Researchers are increasingly reporting the therapeutic potential of music. Now, a new study suggests it could be useful for treating epilepsy.

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Music appears to have a different impact on the brains of people with epilepsy, suggesting it could be used to help treat the condition.

Recently presented at the American Psychological Association’s 123rd Annual Convention, the findings reveal that the brains of individuals with epilepsy respond differently to music than those of people without the condition.

As such, study co-author Christine Charyton, of The Ohio State University Wexner Medical Center, and colleagues believe music could be used in combination with existing treatments for epilepsy.

Approximately 2.9 million children and adults in the US have epilepsy – a neurological condition characterized by the occurrence of seizures.

According to Charyton, around 80% of epilepsy cases are temporal lobe epilepsy, where seizures begin in the temporal lobe of the brain. The temporal lobe is home to the auditory cortex – the part of the brain that processes sound.

With this in mind, the team set out to investigate how music impacts the brains of individuals with epilepsy.

The researchers analyzed data from 21 individuals who were admitted to the epilepsy monitoring unit at the Wexner Medical Center between September 2012 and May 2014, alongside data from individuals without epilepsy.

Subjects’ brainwave patterns were measured via electroencephalogram (EEG) as they took part in a listening exercise.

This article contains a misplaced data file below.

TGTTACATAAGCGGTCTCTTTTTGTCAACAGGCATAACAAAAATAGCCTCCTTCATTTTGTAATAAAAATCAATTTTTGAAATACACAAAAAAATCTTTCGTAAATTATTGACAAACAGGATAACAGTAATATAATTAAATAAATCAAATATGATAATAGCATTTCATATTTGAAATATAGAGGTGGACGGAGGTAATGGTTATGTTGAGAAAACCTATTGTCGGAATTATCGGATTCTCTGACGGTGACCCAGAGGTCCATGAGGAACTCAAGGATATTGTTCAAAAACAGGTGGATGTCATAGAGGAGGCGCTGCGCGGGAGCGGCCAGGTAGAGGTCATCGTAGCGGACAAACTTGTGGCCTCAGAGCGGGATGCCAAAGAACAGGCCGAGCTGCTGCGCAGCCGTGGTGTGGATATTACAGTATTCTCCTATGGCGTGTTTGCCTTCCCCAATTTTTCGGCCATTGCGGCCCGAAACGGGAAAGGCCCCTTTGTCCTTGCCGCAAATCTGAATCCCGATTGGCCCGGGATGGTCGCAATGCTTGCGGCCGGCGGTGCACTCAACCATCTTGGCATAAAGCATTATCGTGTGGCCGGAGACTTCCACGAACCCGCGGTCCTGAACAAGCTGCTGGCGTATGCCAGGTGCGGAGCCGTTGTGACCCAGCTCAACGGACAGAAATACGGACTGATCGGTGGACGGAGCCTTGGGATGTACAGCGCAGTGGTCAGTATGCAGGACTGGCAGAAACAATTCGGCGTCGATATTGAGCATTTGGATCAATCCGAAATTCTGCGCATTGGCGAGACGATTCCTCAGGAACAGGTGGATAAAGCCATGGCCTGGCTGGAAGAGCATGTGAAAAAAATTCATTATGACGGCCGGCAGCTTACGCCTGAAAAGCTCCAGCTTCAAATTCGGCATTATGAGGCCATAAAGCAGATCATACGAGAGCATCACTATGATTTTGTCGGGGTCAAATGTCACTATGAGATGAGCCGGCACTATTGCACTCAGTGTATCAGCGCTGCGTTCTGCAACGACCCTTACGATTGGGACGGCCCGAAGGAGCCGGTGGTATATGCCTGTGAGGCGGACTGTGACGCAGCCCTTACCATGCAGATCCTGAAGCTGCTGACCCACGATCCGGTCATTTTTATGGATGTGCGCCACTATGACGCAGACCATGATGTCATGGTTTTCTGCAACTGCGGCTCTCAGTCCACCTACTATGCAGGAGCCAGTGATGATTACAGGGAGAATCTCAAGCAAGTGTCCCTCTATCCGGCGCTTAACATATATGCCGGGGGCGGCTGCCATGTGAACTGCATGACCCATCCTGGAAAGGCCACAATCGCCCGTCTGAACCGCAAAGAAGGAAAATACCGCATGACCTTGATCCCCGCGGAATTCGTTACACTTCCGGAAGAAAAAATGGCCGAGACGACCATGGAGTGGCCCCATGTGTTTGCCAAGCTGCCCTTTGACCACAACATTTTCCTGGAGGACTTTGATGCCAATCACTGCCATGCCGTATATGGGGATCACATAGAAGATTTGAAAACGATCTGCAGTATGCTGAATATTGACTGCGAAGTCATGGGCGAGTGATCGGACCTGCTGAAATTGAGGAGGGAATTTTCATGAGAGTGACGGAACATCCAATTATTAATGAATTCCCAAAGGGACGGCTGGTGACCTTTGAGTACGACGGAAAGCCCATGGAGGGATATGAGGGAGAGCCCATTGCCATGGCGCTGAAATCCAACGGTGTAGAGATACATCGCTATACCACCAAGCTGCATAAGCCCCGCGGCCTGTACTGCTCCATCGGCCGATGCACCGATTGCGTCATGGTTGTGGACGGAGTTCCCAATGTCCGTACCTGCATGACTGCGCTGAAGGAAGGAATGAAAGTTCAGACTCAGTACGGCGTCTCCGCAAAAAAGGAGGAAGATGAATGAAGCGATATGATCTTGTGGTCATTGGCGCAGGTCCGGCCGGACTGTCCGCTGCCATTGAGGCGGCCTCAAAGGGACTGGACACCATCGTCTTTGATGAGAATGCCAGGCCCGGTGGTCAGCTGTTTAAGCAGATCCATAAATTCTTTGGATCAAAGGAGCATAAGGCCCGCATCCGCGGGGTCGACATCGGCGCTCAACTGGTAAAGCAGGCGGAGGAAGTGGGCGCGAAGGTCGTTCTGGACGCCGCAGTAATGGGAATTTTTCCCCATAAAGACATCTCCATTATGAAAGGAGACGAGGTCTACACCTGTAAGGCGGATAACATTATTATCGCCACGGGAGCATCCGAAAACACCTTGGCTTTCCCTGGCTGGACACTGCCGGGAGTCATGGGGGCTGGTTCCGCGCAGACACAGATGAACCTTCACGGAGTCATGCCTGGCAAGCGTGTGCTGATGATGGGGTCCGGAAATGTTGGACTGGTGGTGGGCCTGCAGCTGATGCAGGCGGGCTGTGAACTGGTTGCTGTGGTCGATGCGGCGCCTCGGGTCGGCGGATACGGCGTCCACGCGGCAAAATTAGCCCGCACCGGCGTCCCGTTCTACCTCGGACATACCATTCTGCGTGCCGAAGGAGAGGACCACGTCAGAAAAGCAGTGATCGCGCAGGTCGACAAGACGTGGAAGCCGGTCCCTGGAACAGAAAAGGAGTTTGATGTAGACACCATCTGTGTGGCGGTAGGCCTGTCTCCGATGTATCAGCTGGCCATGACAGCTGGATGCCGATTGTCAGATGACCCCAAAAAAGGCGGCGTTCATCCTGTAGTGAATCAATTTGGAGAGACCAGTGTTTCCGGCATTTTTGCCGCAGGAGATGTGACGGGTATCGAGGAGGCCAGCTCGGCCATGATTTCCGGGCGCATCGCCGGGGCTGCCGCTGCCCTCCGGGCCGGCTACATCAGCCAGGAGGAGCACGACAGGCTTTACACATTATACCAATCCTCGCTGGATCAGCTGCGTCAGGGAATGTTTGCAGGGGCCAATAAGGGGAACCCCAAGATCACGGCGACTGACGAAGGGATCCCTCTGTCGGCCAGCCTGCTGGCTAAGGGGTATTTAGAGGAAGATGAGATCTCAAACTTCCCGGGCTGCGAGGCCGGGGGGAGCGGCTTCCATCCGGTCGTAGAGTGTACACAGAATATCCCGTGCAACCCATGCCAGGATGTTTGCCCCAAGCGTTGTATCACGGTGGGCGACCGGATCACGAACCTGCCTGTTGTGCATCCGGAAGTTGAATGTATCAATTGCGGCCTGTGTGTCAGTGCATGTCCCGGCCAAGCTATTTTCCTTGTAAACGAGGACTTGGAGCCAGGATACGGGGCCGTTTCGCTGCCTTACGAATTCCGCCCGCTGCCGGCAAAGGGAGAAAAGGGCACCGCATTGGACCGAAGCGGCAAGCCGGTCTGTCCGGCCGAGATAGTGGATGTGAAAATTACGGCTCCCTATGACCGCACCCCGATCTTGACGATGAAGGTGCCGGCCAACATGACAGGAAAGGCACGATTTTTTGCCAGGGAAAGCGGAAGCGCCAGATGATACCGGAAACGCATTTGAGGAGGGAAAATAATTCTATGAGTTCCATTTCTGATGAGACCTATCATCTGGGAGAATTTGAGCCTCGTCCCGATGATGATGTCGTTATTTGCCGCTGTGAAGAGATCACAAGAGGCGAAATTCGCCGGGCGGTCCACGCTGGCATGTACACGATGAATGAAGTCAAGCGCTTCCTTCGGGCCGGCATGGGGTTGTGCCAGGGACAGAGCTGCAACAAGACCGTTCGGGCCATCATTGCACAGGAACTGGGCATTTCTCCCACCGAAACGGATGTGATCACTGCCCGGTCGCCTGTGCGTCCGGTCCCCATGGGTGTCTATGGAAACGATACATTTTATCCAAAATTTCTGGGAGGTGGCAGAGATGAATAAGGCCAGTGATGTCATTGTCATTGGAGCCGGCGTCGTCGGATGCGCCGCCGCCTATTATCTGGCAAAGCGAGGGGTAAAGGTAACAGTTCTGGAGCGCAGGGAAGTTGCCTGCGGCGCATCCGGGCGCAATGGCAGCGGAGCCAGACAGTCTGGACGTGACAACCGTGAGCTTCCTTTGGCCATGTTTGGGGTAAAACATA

All participants were required to listen to silence for 10 minutes, before listening to one of three songs – Mozart’s Sonata in D Major, Andante Movement II (K448) or John Coltrane’s rendition of My Favorite Things – followed by another 10-minute silence. They then listened to the remaining two songs, before listening to another 10-minute silence.

As expected, participants with and without epilepsy demonstrated heightened brainwave activity when they listened to music. However, those with epilepsy showed greater synchronization with the music in the frontal and temporal lobes than participants without the disorder.

Charyton told Medical News Today the team was surprised by these findings. “We knew that musicians synchronize more with music but we were not sure how persons with epilepsy would respond,” she said. “Persons with epilepsy synchronize before a seizure. However, in our study, patients with epilepsy synchronized to the music without having a seizure.”

Based on these findings, Charyton says that in combination with existing treatments, music could be a “novel intervention” to help prevent seizures in patients with epilepsy. She told us:

Persons with epilepsy may use the music to relax; stress causes seizures to occur. By listening to the music, many patients reported that they felt relaxed. This study is the first step to see if music could impact the brain.”

Charyton added that the team plans to conduct more research to determine the exact point at which music may stimulate synchronization to prevent seizures in epilepsy.

Epilepsy is not the only condition for which music may have therapeutic potential. In 2013, Medical News Today reported on a study suggesting music was more effective that prescription drugs for reducing anxiety, and it may even boost the immune system.

Music could also boost surgeons’ performance in theater, according to a study published in the Aesthetic Surgery Journal earlier this month. Researchers found that when surgeons listened to their preferred music, they closed their incisions more effectively.